LeSean McCoy? Damien Williams? Here’s how the Chiefs will split up rushing attempts

As the Chiefs broke training camp in August, running back Damien Williams’ place atop the depth chart was set. He was in line to serve as a potential workhorse back, same as he had finished the year before.

Plans change. The Chiefs have instead favored the running-back-by-committee approach this season, a rotation that left Williams behind over the past month.

It finally turned back to him on Sunday. And that was before the 91-yard touchdown run highlighted by the fastest he’s ever moved to the end zone and a teammate moving even faster to join him there.

Williams saw 43 offensive snaps in Sunday’s win against Minnesota, the most he’s seen since the opening week. And he turned them into 125 rushing yards and the touchdown.

The best day of his season telegraphed Chiefs coach Andy Reid’s approach to his backfield. In the past. And for the foreseeable future.

Ride the hot hand.

“We’re lucky that we have some guys, and they all played — and we’ll keep that up,” Reid said. “We’re going to need all of them. That’s a tough position, and I thought (Williams) did good in there. We kept giving it to him, and that’s how it rolls.”

The 91-yard touchdown run tied Jamaal Charles for a franchise record. Charles did it back in 2012 in New Orleans, a play that had flipped the course of the game.

This one did, too. Andrew Wylie and Mitchell Schwartz created the gaping hole on the offensive line, and Williams cut back to maneuver through it. He cut once against safety Anthony Harris and left him on his hands and knees, fooled by the move.

Exhilaration. And a bit of relief.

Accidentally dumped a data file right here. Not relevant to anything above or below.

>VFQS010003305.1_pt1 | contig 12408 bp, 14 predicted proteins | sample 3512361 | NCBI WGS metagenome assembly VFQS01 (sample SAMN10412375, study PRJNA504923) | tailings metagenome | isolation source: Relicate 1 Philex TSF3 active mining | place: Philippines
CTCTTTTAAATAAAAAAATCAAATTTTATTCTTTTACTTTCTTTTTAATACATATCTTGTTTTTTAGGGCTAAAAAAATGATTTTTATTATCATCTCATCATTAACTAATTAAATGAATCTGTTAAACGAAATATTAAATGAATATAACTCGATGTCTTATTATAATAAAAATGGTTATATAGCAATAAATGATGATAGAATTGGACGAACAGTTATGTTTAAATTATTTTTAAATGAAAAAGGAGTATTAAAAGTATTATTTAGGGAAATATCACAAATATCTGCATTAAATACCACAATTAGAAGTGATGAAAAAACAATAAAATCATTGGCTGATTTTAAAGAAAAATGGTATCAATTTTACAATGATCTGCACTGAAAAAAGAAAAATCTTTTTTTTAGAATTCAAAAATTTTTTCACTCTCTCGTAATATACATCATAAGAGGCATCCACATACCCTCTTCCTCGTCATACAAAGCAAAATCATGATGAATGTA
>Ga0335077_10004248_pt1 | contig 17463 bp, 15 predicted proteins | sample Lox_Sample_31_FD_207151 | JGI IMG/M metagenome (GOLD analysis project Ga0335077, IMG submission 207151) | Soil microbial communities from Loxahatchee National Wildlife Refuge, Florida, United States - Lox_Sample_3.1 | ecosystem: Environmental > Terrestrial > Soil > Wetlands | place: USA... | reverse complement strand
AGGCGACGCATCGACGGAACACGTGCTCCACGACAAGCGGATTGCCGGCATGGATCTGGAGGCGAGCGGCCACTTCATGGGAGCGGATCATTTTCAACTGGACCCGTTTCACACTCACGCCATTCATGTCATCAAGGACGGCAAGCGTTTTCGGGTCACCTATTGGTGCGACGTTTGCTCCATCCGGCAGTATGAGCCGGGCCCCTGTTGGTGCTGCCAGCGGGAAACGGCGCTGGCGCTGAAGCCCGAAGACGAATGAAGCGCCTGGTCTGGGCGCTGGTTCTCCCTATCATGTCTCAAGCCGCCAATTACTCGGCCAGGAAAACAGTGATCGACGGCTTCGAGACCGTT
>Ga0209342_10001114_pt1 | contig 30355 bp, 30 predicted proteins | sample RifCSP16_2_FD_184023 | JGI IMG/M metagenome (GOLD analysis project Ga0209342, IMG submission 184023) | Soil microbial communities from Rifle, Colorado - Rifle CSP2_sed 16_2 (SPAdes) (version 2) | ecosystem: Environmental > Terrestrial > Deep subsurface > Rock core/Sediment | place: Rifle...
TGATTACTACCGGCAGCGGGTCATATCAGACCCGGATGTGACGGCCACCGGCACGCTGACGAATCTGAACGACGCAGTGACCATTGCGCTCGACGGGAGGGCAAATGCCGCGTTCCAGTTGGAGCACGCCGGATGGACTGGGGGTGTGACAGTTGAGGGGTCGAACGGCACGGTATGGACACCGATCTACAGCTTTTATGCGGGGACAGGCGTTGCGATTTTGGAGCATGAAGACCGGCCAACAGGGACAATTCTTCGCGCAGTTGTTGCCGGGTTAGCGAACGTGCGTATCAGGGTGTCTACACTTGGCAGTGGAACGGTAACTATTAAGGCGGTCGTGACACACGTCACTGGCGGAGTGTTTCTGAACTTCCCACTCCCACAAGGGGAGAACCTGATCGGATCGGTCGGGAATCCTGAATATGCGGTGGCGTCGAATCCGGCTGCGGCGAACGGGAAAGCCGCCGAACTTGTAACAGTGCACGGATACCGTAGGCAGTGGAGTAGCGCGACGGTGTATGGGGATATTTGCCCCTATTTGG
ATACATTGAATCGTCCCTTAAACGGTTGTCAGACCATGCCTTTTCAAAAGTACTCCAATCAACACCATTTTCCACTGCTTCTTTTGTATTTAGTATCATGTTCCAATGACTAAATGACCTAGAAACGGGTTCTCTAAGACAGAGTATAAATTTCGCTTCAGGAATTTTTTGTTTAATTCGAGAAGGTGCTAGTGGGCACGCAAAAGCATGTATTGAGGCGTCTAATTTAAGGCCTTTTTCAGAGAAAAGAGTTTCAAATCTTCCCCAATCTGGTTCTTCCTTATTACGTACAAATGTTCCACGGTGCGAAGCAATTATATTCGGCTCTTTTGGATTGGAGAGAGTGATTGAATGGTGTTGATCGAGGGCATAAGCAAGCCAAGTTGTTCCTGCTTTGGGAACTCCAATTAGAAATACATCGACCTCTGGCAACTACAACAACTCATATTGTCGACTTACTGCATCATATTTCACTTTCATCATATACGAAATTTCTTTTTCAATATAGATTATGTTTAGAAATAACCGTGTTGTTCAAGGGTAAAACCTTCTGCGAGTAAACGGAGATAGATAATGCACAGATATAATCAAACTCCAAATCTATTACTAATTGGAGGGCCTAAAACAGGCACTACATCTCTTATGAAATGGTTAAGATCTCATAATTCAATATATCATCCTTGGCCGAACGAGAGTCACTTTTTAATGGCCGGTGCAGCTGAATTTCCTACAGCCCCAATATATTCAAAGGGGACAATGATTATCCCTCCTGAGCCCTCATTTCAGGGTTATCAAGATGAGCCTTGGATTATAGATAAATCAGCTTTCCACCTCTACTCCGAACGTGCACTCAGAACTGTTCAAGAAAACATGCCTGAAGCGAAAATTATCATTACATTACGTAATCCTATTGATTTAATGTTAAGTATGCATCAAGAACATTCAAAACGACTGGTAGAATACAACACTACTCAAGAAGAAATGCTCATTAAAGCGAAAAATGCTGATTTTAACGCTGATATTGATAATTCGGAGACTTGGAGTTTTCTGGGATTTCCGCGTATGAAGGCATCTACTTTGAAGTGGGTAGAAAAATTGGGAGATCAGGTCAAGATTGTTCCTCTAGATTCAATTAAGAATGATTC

After entering the season as the incumbent starter, Williams has ceded playing time to LeSean McCoy, added to the roster a week before the season. McCoy still leads the team in rushing with 371 yards. Williams more than doubled his season total Sunday and now sits at 225.

By no coincidence, the Chiefs produced 147 rushing yards against the Vikings — their season-high through nine weeks.

“Going into camp and starting off the season how we did, it was kind of sketchy,” Williams said. “We really needed to establish the run game. We went out there (Sunday), and we played hard-nosed football.”

With Williams.

Not McCoy.

McCoy fumbled in a key situation a week earlier against Green Bay, a turnover from which the Chiefs never really recovered. He then played only six snaps Sunday, though that appeared to be more of a reward for Williams than punishment for McCoy.

McCoy still started the game and played all three snaps on the first series. But he saw only three snaps afterward as the Chiefs turned to Williams.

Again: Ride the hot hand.

“You saw that on the long touchdown, there was LeSean congratulating him,” Reid said. “They all get alone and are pretty unselfish that way.”

It’s all part of the committee, to be sure, but they undoubtedly each wish to lead the group. That was part of the strategy in adding McCoy less than 10 days before the season opener. The Chiefs sought to add competition.

That will march on, even if the scale tilted toward Williams for one afternoon. It’s capable of changing once again moving forward.

“We really don’t care if everybody plays in a game, so we encourage that,” Reid said. “Be ready, and we’ll use you anywhere.”

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